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Eleventh Circuit Reverses Dismissal of BOP Failure to Protect Suit

The U.S. Court of Appeals for the Eleventh Circuit reversed the dismissal of a failure to protect suit filed by a federal prisoner who claimed that he was attacked by a guard for participating in a prison investigation.

“John Doe” sued Harley Lappin, then the Director of the Bureau of Prisons (BOP), and Rick Stover, a Senior Designator, after Doe was allegedly attacked by an “Officer Wooten” at the U.S. Penitentiary (USP) in Atlanta, Georgia for participating in an investigation of a BOP guard.

Doe claimed that Lappin and Stover violated his Eighth Amendment rights by failing to protect him. He sought an order enjoining the defendants from “transporting Mr. Doe to or through any BOP facility in Atlanta,” and prohibiting the defendants “from incarcerating Mr. Doe in a high security BOP facility and requiring the transfer of Mr. Doe to an appropriate and safe housing placement such as a medium or low security BOP facility or a state correctional facility.”

The district court dismissed Doe’s official capacity claims against Lappin and Stover, holding that both were entitled to sovereign immunity. Doe appealed.

In a per curiam unpublished opinion, the Eleventh Circuit reversed. Disagreeing with the district court, the Court of Appeals held that “a plaintiff may be able to obtain injunctive relief against a federal officer acting in his official capacity when the officer acts beyond statutory or constitutional limitations,” citing Larson v. Domestic & Foreign Commerce Corp., 337 U.S. 682 (1949) and Saine v. Hosp. Auth., 502 F.2d 1033, 1036-37 (5th Cir. 1974). Further, the appellate court concluded that Doe’s alleged Eighth Amendment violations were “within the types of actions by prison officials that may, if proved, warrant injunctive relief.”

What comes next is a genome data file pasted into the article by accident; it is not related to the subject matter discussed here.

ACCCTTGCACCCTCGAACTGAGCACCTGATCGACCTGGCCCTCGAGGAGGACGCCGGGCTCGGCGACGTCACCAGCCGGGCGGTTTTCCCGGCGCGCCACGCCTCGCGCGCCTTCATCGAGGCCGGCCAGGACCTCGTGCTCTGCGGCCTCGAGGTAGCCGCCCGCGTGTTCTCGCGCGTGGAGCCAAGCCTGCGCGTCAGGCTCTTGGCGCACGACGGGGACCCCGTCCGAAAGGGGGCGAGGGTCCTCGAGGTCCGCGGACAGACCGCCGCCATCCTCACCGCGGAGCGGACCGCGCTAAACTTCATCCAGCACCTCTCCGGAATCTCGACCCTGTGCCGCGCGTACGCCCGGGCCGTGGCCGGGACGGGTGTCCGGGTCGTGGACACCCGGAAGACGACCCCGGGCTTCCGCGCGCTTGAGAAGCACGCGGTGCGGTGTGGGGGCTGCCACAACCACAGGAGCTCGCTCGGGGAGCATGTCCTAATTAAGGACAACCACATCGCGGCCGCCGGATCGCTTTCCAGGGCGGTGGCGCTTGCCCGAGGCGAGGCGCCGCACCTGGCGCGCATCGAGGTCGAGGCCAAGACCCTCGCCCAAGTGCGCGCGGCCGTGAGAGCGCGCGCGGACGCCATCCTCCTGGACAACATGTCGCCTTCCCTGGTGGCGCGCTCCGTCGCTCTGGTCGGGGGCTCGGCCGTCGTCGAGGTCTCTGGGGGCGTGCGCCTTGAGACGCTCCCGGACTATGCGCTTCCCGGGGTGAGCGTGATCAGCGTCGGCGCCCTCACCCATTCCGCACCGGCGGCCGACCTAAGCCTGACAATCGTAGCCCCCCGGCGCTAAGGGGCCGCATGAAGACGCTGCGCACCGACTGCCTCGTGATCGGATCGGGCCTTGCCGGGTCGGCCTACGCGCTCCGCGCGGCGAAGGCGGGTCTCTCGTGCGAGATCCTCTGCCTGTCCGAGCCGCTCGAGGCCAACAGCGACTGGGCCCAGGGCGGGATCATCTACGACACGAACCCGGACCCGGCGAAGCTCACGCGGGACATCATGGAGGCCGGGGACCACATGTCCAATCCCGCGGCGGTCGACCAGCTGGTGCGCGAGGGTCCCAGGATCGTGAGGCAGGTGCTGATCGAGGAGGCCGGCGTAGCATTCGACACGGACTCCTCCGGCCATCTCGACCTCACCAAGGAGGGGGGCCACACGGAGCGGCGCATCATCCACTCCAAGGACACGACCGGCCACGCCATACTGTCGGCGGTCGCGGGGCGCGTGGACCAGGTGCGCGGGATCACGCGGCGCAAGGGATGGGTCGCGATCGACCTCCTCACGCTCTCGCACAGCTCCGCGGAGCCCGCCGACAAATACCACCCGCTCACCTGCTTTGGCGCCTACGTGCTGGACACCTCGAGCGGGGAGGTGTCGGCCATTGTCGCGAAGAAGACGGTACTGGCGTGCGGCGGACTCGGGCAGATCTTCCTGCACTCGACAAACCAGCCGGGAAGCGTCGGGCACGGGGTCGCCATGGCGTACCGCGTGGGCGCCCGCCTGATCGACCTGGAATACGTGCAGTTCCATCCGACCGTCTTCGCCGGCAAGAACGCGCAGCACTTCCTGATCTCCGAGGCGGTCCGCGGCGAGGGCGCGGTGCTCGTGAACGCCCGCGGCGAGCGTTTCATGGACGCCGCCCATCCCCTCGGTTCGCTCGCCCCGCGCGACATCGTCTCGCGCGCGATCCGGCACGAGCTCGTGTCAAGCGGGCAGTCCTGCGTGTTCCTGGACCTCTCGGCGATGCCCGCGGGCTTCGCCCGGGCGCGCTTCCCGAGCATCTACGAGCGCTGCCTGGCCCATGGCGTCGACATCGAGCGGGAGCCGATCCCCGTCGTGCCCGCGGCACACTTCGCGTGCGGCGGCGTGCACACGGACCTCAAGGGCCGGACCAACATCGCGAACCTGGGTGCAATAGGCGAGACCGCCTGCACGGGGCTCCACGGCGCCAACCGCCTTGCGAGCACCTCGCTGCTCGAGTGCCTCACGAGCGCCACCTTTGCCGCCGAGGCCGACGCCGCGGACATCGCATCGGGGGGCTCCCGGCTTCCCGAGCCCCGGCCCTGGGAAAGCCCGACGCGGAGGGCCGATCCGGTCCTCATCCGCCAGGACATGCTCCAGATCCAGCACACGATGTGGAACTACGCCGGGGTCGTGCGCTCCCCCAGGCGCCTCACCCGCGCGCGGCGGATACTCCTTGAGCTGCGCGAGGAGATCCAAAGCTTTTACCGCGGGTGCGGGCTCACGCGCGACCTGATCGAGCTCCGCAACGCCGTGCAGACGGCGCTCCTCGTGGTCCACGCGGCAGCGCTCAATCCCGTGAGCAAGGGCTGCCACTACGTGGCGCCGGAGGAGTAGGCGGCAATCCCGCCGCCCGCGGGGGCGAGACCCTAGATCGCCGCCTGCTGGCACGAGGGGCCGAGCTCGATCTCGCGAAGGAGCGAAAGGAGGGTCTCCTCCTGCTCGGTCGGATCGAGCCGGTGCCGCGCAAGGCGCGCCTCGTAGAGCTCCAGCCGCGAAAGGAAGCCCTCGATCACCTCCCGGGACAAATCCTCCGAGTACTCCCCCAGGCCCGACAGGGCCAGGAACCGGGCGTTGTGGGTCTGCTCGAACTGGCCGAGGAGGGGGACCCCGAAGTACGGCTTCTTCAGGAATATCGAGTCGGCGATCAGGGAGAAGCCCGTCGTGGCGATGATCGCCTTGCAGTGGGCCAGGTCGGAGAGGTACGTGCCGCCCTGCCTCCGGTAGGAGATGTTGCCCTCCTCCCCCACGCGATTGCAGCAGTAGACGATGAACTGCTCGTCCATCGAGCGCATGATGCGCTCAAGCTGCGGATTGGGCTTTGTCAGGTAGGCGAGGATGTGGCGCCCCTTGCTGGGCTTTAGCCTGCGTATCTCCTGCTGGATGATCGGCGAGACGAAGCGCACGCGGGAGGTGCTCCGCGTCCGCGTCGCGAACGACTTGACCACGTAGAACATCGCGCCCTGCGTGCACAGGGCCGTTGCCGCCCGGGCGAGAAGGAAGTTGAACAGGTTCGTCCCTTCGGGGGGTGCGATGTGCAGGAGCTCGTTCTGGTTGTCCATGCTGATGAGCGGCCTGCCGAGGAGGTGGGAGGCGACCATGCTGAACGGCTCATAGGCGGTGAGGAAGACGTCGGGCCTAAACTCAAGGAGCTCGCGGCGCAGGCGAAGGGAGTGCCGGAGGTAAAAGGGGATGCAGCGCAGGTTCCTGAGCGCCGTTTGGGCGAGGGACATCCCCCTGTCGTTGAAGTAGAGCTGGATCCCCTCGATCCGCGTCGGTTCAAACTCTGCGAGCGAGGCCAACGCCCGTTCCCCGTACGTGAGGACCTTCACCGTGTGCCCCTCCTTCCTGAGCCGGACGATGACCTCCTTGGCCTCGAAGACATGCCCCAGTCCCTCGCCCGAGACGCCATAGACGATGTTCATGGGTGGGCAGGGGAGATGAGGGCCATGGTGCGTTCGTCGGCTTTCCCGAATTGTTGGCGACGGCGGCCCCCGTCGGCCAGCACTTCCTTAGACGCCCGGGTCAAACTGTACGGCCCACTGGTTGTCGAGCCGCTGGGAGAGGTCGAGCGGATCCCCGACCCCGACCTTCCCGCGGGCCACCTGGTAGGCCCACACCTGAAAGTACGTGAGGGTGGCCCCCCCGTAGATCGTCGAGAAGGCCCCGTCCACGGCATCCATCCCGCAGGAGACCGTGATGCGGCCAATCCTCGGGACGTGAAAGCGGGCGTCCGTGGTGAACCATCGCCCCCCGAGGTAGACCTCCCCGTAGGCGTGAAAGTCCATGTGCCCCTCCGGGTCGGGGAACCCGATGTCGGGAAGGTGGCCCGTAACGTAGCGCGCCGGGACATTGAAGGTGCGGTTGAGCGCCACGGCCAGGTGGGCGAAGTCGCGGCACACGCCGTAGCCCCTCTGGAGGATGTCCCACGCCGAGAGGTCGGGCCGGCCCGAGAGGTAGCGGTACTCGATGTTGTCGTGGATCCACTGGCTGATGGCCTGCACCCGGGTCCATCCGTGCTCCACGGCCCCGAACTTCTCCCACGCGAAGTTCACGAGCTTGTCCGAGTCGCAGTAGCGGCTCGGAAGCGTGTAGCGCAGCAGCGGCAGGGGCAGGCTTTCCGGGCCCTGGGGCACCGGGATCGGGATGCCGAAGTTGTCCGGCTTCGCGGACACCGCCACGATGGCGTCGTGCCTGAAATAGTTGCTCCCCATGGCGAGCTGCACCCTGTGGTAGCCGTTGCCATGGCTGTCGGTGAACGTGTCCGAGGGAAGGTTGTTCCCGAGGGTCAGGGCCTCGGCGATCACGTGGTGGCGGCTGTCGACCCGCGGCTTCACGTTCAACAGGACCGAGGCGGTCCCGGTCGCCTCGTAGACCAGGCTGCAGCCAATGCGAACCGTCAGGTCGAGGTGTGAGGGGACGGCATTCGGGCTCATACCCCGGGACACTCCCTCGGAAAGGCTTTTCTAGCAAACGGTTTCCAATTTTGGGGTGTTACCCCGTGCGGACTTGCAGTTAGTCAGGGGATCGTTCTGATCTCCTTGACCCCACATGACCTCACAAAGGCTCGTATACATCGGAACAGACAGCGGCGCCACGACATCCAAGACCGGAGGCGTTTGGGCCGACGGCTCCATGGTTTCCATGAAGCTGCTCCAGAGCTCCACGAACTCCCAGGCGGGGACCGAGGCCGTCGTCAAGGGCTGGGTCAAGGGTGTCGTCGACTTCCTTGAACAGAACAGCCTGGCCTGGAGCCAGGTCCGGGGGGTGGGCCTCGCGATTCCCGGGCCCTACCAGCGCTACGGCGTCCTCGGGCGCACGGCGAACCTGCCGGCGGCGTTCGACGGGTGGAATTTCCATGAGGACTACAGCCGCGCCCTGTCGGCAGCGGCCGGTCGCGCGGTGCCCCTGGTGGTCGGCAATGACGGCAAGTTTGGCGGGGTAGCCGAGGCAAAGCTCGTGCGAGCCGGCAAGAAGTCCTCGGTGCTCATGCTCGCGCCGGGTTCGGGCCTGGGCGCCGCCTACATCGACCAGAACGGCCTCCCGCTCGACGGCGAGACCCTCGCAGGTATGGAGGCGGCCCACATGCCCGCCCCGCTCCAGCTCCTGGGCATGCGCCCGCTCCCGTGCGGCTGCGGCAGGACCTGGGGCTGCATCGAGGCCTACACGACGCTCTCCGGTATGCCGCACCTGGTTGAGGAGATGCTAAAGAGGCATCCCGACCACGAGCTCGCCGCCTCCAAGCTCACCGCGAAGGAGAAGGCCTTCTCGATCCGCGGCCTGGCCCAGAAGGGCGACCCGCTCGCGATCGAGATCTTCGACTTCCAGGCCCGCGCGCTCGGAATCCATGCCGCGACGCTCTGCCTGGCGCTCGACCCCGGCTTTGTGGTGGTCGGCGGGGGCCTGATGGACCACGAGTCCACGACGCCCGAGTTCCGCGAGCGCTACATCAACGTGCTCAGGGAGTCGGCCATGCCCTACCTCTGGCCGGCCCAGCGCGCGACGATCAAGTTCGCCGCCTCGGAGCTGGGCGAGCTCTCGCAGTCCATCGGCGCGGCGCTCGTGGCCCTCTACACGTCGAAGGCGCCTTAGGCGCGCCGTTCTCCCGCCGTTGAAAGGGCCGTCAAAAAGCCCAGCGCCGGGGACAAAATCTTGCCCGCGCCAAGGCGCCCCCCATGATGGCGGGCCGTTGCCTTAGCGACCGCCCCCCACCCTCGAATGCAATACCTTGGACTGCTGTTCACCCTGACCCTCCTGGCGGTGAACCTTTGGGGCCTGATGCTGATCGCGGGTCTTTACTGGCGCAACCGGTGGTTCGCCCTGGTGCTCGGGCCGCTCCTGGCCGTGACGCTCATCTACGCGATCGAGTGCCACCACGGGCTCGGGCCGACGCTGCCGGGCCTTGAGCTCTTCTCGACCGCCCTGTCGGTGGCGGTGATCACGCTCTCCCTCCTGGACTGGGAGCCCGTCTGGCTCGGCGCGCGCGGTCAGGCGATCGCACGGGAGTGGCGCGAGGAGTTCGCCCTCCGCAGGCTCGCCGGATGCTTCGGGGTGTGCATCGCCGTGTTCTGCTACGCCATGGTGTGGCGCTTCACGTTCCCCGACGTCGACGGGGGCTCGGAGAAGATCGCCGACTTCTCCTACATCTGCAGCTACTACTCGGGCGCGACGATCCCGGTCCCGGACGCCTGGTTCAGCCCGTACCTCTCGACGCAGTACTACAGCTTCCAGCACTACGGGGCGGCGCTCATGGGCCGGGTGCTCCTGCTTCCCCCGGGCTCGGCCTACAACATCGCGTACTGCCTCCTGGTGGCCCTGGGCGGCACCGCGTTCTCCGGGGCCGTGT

On remand, the Eleventh Circuit directed the district court to determine “whether the relief sought would work an intolerable burden on governmental functions, outweighing any consideration of private harm.” The Court of Appeals explained that “the burden to be considered is the burden that the record demonstrates would be imposed by the relief requested by this Plaintiff and the harm to be considered is that harm that the record demonstrates this Plaintiff would suffer absent the requested relief.”

The judgment of the district court was accordingly vacated, and the case remanded for further proceedings. See: Doe v. Wooten, 376 Fed.Appx. 883 (11th Cir. 2010).

Following remand, the district court determined that Doe had properly exhausted his administrative remedies and that the requested injunctive relief – including prohibiting the BOP from transferring him through USP Atlanta and assigning him to a lower-security facility – did not impose an intolerable burden on prison officials. See: Doe v. Wooten, 2010 WL 2821795 (N.D. Ga. 2010).

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Doe v. Wooten

Doe v. Wooten